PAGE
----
MR WILSON: I have got the right to trial by jury in Australia.
GUMMOW J: Because of some English laws?
MR WIlLSON: Yes, because I have inherited those laws.
GUMMOW J: Do you think they apply in England to this day?
MR WIlLSON: Pardon?
GUMMOW J: Do you think they apply in England in this day, in this way?
MR WIlLSON: I am not concerned what they do in England.
GUMMOW J: I see.
MR WIlLSON: It is my inherited right, it has been laid down in the Charters of Liberty - you can read the actual words:
freeman shall be taken, or imprisoned, or be disseised of his freehold, or his liberties, or free customs, or be outlawed, or exiled, or in any other wise destroyed, nor will we pass upon him nor condemn him unless by the
lawful judgment of his Peers, or by the law of the land."
Now, this is clearly put down that it is a right which has been granted to the free men of England and to their heirs forever. It is never going to become
obsolete. It is forever. I have also included a copy of my birth certificate, just to show that I am the son of an Englishman. It says here that my father was born in London, England. So I have that right personally. But I also
have the right as an Australian because it is part of our constitutional law that we must have trial by jury. The only way that there will not be -
GUMMOW J: For all cases?
MR WIlLSON: In any action.
GUMMOW J: I see. For divorce?
MR WIlLSON: Any action at all. Any action at all. I have also included --
GUMMOW J: For traffic fines?
MR WILSON: If they so wish. In any action.
CALLINAN J: Mr Wilson,
do you not understand that New South Wales and Australia have their own parliaments and they can change the law and they have changed the law.
MR WILSON: But they cannot remove the rights of the people. They cannot
remove the right to trial by jury. There is nothing in any constitution which gives a Parliament, either State or Federal the power to make laws to take away the rights of the people. This is clearly stated in Quick and Garran.
In a full-blown appeal all these things can be gone into detail and if any attempt is made to truncate or stop that you will be denying the normal process of what is fair.
GUMMOW J: No, we will just be applying a section
in the Judiciary Act which is a law of the Parliament of the Commonwealth.
MR WILSON: It must be fair that I must be allowed a full hearing. This is natural justice. These --
GUMMOW J: No. One of the things we are obliged to do is to obey the,laws of the Commonwealth
MR WILSON: Yes.
GUMMOW J: --- insofar as they are valid under the Constitution of Australia.
MR WILSON: Yes, that
is fair enough and this is what I am insisting upon, that these laws are obeyed and to deny a person such as myself or anybody here in this room the right to trial by a jury is a violation of those laws. It is clearly
established that we have the right to trial by jury.
GUMMOW J: It is not clearly established. There is no --
MR WILSON: How many times does it have to be put in front of you that we have the right to trial by a
jury. It says:
"many times confirmed in Parliament" -
This has always been the issue. So many famous people in history have endorsed trial by a jury. I have included a chapter of Sir William.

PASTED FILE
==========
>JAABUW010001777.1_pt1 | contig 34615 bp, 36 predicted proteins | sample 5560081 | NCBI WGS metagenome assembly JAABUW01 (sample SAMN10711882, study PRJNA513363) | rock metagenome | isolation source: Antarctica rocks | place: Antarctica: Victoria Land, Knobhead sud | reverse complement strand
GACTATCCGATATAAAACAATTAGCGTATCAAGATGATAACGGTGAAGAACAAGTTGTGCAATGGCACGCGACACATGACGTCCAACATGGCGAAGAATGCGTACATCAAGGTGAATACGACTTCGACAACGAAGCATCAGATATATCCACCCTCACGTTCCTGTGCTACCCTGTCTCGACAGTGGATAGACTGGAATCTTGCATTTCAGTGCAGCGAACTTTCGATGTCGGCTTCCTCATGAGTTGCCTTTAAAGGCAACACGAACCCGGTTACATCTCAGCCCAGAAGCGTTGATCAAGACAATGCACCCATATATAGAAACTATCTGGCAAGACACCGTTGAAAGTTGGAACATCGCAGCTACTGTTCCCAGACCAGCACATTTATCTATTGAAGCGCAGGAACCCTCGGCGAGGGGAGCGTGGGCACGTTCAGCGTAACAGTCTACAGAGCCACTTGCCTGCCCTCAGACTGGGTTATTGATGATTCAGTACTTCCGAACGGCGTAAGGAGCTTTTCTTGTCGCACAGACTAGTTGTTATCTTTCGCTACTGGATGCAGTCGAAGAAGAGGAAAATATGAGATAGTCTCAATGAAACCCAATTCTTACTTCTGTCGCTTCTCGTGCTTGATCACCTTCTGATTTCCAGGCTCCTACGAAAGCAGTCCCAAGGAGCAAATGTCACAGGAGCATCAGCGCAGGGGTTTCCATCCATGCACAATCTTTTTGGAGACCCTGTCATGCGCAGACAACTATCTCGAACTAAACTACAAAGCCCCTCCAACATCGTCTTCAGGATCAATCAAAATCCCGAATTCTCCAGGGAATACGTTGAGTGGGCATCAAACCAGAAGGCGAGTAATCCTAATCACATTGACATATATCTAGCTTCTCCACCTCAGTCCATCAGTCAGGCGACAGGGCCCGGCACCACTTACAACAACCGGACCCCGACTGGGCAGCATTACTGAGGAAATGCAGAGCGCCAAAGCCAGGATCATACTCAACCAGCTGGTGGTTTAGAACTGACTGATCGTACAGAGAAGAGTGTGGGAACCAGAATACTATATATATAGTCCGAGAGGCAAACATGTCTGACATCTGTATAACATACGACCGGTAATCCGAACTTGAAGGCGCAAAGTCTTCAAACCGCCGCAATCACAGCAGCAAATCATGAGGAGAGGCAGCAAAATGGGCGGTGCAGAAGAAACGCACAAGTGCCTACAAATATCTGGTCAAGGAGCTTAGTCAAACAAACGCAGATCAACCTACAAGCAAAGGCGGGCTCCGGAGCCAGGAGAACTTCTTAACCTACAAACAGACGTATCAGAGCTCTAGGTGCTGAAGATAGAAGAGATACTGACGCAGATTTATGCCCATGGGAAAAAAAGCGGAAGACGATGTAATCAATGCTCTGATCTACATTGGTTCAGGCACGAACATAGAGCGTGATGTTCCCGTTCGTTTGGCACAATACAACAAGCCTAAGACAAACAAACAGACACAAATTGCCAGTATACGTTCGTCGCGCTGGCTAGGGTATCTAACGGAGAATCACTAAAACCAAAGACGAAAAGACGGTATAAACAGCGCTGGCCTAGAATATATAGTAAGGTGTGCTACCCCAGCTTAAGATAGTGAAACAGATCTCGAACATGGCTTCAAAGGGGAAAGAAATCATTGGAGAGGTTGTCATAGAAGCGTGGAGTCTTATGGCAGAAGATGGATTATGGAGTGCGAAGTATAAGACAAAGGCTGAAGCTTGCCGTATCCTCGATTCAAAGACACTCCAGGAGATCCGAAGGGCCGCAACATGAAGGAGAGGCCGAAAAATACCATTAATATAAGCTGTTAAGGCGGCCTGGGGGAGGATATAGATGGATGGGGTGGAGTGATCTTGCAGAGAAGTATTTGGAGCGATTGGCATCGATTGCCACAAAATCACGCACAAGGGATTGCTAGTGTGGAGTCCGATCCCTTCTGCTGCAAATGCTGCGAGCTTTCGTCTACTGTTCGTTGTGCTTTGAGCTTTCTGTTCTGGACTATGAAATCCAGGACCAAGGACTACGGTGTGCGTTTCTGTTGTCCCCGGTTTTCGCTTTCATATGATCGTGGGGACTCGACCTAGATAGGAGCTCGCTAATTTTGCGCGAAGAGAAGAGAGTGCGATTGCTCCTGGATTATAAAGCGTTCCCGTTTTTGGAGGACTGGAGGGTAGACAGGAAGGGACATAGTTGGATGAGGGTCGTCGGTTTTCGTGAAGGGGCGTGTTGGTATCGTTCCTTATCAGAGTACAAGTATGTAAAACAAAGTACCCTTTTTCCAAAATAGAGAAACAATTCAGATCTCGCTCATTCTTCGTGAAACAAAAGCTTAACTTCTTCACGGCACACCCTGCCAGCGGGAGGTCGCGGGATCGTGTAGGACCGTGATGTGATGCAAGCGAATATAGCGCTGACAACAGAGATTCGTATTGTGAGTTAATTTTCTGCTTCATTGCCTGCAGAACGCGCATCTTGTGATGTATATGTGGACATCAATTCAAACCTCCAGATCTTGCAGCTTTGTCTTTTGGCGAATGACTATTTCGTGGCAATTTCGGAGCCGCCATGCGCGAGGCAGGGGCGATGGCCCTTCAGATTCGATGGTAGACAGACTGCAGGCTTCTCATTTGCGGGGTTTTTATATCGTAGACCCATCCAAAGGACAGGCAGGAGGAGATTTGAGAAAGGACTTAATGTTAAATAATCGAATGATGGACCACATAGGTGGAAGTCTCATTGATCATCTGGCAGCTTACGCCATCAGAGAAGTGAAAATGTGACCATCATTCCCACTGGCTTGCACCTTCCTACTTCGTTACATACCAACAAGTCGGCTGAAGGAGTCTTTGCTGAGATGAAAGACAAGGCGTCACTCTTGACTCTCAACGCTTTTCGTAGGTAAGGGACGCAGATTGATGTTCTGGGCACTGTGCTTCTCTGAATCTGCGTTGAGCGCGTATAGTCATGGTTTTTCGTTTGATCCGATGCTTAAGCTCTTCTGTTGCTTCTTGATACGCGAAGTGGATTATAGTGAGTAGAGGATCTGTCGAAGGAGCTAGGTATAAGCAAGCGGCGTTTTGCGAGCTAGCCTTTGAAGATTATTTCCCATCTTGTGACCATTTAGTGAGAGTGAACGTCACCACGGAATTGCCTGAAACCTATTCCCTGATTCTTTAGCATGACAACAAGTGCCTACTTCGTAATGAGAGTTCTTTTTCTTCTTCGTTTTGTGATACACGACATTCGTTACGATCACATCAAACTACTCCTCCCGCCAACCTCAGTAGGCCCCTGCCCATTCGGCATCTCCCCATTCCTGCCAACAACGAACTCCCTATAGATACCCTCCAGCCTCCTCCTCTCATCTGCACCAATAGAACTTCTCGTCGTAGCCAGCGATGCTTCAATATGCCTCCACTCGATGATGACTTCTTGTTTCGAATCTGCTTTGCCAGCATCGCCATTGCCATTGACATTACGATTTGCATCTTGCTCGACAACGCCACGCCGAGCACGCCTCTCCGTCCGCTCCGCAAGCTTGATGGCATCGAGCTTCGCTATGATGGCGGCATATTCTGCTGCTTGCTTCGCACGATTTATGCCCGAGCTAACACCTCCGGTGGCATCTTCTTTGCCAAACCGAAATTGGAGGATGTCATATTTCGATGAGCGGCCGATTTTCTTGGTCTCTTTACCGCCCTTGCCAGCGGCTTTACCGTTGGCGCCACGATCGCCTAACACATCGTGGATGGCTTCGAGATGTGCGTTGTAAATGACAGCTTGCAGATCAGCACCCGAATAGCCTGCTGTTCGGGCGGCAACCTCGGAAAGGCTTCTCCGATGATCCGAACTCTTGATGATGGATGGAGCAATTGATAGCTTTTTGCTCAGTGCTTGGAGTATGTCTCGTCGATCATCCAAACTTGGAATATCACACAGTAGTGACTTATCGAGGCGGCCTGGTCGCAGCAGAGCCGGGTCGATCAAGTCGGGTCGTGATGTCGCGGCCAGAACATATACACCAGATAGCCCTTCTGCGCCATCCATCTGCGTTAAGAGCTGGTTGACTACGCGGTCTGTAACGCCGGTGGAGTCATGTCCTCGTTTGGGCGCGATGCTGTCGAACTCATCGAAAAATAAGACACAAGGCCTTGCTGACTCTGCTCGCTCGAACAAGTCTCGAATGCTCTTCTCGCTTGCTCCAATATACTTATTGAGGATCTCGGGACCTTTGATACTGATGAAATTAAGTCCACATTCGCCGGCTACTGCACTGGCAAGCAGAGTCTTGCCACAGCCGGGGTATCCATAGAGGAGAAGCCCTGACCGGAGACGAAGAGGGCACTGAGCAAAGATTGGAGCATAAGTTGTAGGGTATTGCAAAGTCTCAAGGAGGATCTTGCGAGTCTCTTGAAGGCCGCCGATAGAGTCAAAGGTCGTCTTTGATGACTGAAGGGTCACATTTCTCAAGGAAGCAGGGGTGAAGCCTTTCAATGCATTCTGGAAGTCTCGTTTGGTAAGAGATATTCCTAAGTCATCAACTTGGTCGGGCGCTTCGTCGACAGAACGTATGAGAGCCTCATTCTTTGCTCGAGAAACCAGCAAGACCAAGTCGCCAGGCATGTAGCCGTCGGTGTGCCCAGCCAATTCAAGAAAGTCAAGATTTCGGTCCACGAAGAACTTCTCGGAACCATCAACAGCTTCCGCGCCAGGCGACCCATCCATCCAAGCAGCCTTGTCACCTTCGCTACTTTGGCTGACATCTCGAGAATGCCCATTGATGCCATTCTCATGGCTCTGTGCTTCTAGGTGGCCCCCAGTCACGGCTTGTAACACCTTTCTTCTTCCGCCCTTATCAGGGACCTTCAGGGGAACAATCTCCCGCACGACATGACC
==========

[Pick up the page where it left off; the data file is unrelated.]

Blackstone. Have you got a copy of that? Now, he says that trial by a jury is in fact the savour of a nation, it is the protector of liberty. Anybody who tries to take away that right to trial by jury must be regarded as
sinister and devious and basically doing wrong. You cannot take it away. This is our protection against a judiciary. The judiciary should never be given, nor allowed to assume, total power whereby they can conceal their own
incompetence, corruption and treachery. I have said that many times.
GUMMOW J: We cannot have total power, and I will not hear you use expressions like that.
MR WLLSON: It is plain English.
GUMMOW J: Talking generally about corruption.
MR WILSON: It is intended to get the message across that --
GUMMOW J: The message is one of total constitutional incoherence at the moment I am afraid I have to tell
MR WILSON: The Constitution? The Constitution which has been thrown at me time and time again has been section 80 of the United Kingdom Act to Constitute the Commonwealth of Australia and they keep on saying this
over and over again but never do they say that within that very Act there is a section - section 118:
''Full faith and credit shall be given, throughout the Commonwealth to the laws, the public Acts and records,
and the judicial proceedings of every State."
This came in in 1900 and it applies to all the constitutional laws which were in place at that time and these constitutional laws in Schedule 2 of the Imperial Acts
Application Act were cemented in Australia, in New South Wales, in 1828. It says that quite clearly in here. So that is a continuation. So, the right to trial by jury is not only found in section 80 of the Constitution to
Constitute the Commonwealth of Australia, it is covered by this clause, by this section, where it says that:
''Full faith and credit shall be given, throughout the Commonwealth to the laws, the public Acts and
records, and the judicial proceedings of every State.''
That cements it in our Constitution - the total Constitution. Not that narrow little Constitution which is a manual to amalgamate the States. So the
CALLINAN J: Not just the State - there were no State laws before 1900.
MR WILSON: I still cannot hear you.
CALLINAN J: There were no State laws before 1900. They were colonial laws, and after
1900 the States not only adopted earlier laws but they also changed the law from time to time and that is what "Full faith and credit" has to be given -
MR WILSON: You can change the law, but --
J: Listen to me, please. That is what "Full faith and credit" has to be given to, the laws as they are, from time to time.
MR WILSON: Fair enough. Yes. Yes. But those laws - even though those --
CALLINAN J: It is not as though they are in 1215, Mr Wilson.
MR WIlLSON: No, even though those laws are amended or repealed that repeal or amendment does not affect any right. This has been stated both in the State
Interpretations Act and the Commonwealth Interpretations Act. I have included both those documents in these submissions, that the repeal or amendment of an Act does not take away or affect any right. This is the
Commonwealth one which is exactly the same wording as the State one and says where an Act repeals in the whole or part of the former Act then unless the contrary indication appears the repeal should: